Monday, 26 September 2016

What we did last summer.

Hello! I have been away from this space for so long it does seem like a novelty to be blogging again. Thank you so much for those of you who popped in while I was away and encouraged me to get back! I can't tell you how much that means. The last few months have been very very busy but thank-fully the last couple of weeks of August signaled a long slow decent into a lovely summery laziness. But where did September come from - I can't believe it is nearly finished? The weather here has been so lovely it has been a little shocking to be plunged back into the Monday to Friday school routine and feeling the season turn away from the sun and into Autumn.

So, the big news is I finished and passed my degree with a respectable BSc 2:1 which is a higher second-class honours. I finished my last paper on the 31st May and didn't get the results till the 7th July and I can tell you, the waiting was excruciating! By the end I was crippled with compulsive email, Facebook and course site checking and updating, so the relief was palatable. It is indeed a pity that I did not finish my degree when I was 24 instead of 44 but there we are, I would not be the person I am now if not for the choices I made. Better late than ever eh? I am going up to Belfast in October for the degree ceremony and cannot wait to get all decked up in the cap and gown and be presented with my degree from the 'Graduate Presenter' and whoever else represents the Open University at these events. I know it is all rather silly but nevertheless I feel compelled to have my five minutes of swishing around like a proper academic and get my photo taken in a stupid hat. The kids are super exited about it especially as we will be staying in a hotel and seeing the Egyptian mummies at the Ulster Museum. I'm going to have a celebratory pint in The Crown. I think I have earned it.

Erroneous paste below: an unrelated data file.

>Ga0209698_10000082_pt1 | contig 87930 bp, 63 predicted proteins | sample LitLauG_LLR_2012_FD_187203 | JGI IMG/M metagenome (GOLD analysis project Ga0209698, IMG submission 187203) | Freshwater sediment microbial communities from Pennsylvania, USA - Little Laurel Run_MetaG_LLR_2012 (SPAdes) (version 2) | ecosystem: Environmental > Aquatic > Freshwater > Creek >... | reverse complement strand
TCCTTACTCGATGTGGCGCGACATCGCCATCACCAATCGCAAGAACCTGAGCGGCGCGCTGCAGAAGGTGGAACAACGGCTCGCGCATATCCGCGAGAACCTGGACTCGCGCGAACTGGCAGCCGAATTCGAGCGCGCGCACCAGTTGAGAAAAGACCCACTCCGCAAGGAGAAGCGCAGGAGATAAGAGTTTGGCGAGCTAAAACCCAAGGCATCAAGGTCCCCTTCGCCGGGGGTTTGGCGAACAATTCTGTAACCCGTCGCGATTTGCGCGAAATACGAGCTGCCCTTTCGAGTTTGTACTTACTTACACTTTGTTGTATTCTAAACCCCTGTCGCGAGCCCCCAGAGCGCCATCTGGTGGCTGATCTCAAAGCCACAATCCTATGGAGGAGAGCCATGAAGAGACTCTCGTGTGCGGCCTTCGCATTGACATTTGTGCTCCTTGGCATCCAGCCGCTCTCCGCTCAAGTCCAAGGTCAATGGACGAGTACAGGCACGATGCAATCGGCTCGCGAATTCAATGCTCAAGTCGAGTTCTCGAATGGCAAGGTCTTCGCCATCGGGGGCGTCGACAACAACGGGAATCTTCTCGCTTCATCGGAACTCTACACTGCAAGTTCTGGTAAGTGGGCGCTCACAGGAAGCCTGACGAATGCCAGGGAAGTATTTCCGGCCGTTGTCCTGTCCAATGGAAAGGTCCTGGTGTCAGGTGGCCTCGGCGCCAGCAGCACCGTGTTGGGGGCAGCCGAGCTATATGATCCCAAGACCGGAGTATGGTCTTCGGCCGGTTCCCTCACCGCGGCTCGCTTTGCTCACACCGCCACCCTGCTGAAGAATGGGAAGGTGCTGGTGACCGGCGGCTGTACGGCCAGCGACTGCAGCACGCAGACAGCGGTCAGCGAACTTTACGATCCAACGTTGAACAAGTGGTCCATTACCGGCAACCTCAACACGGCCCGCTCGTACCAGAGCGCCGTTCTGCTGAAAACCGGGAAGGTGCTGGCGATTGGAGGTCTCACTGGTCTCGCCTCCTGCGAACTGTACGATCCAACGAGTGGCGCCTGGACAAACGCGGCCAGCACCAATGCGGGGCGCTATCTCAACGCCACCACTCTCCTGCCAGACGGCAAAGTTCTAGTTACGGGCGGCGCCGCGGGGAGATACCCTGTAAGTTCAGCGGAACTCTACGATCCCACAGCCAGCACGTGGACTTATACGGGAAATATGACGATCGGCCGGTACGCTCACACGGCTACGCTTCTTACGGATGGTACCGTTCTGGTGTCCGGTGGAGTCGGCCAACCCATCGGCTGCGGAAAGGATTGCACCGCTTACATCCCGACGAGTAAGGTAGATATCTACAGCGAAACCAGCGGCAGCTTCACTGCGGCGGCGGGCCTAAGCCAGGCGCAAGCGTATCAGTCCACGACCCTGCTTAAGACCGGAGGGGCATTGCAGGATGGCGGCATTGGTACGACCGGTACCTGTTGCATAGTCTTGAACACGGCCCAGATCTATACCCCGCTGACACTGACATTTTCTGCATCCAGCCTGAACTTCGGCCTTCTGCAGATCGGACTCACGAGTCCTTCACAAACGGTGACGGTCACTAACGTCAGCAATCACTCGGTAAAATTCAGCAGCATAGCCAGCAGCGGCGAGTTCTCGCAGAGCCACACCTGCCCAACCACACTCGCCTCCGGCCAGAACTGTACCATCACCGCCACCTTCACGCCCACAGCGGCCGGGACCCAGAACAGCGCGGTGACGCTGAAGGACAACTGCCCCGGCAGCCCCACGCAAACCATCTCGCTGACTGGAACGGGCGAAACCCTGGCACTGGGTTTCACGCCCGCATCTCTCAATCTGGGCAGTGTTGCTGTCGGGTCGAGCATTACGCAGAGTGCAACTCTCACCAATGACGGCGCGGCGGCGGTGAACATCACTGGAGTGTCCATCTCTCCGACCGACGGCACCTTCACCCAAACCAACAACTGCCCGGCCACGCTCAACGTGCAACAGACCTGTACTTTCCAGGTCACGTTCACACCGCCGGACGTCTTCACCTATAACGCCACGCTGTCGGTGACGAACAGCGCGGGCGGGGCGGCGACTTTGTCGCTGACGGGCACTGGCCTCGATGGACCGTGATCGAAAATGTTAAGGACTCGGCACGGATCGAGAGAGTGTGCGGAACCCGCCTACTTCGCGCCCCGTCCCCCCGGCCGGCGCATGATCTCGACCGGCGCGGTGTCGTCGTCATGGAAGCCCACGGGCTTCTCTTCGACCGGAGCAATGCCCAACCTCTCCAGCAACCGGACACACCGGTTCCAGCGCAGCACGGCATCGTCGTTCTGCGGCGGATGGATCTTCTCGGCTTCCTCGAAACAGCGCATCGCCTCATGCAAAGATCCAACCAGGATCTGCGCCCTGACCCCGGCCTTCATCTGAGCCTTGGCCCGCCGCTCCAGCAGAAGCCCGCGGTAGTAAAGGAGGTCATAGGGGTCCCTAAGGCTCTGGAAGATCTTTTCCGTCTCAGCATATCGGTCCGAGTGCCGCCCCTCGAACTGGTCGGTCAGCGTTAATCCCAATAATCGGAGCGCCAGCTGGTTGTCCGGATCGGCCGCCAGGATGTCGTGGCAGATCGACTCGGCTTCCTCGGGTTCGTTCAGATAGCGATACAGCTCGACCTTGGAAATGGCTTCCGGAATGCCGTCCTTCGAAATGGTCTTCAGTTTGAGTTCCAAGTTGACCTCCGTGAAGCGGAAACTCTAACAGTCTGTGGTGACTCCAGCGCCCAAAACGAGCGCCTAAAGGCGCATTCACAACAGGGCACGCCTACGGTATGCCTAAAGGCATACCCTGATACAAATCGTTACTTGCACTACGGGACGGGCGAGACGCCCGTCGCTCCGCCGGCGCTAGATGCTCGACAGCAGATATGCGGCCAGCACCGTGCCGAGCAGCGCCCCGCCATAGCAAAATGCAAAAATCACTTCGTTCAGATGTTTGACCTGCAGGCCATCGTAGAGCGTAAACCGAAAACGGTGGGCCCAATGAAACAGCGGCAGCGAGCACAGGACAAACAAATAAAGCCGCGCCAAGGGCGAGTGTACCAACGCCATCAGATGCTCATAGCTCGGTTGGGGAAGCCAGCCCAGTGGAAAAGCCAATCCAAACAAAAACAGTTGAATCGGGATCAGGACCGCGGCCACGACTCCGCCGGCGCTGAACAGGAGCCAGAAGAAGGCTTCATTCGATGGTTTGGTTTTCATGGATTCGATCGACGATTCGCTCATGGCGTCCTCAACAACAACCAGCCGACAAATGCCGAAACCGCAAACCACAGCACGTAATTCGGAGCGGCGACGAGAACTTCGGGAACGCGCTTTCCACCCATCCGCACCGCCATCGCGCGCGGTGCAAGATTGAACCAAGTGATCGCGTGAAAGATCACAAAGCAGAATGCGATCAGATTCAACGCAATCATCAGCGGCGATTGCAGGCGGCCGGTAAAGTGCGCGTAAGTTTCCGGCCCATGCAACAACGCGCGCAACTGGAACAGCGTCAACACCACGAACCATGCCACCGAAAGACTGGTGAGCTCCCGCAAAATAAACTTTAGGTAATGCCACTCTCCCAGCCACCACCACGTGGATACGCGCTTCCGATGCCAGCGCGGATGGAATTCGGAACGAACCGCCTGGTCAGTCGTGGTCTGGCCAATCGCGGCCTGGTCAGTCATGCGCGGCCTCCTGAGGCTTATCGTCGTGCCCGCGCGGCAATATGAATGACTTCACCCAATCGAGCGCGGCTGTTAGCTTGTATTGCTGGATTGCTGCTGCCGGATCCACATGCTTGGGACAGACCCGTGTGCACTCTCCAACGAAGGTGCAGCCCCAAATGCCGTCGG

So it is sad to say goodbye to the summer - but we did have fun. We...

Celebrated Aunty Momo's beautiful wedding. Congratulations M &S!!!xxx


Gave the kids their first festival experience at Vantastival 2016.



These guys below are the brilliant Candlelit Tales. This month, 28th & 29th  they are in the Stag's Head in Dublin (re)telling some of our classic Irish myths and legends for the Autumn with their own brand of charismatic delivery and musicianship


Vantastival was held at the gorgeous Beaulieu House and is a sweet little boutique festival which is very family orientated. We particularly loved all the kids events in the magical walled garden.


'Discovered' the stunning Lough Ramon, Co Cavan. There were no filters used on these photos, everything really was that colour on that perfect summers day.


At last we found ourselves on the Wild Atlantic Way in amazing Co Donegal. Now, in the past I have been guilty of completely ignoring this part of Ireland in favour of the more famous, perhaps more touristy spots like Galway and West Cork but as the late great Ian Bank's remarked in The Crow Road, "Sometimes things only come to you gradually." Inexplicably, the fates have conspired to raise Donegal from a dim consciousness of a remote unknown northernmost county that hangs off the edge of Northern Ireland into a gripping obsession. Donegal is really a state apart, it remains part of the historical and legendary province of Ulster but politically partitioned from the UK entity that is Northern Ireland and geographically detached from it's own political 'home' the Republic of Ireland.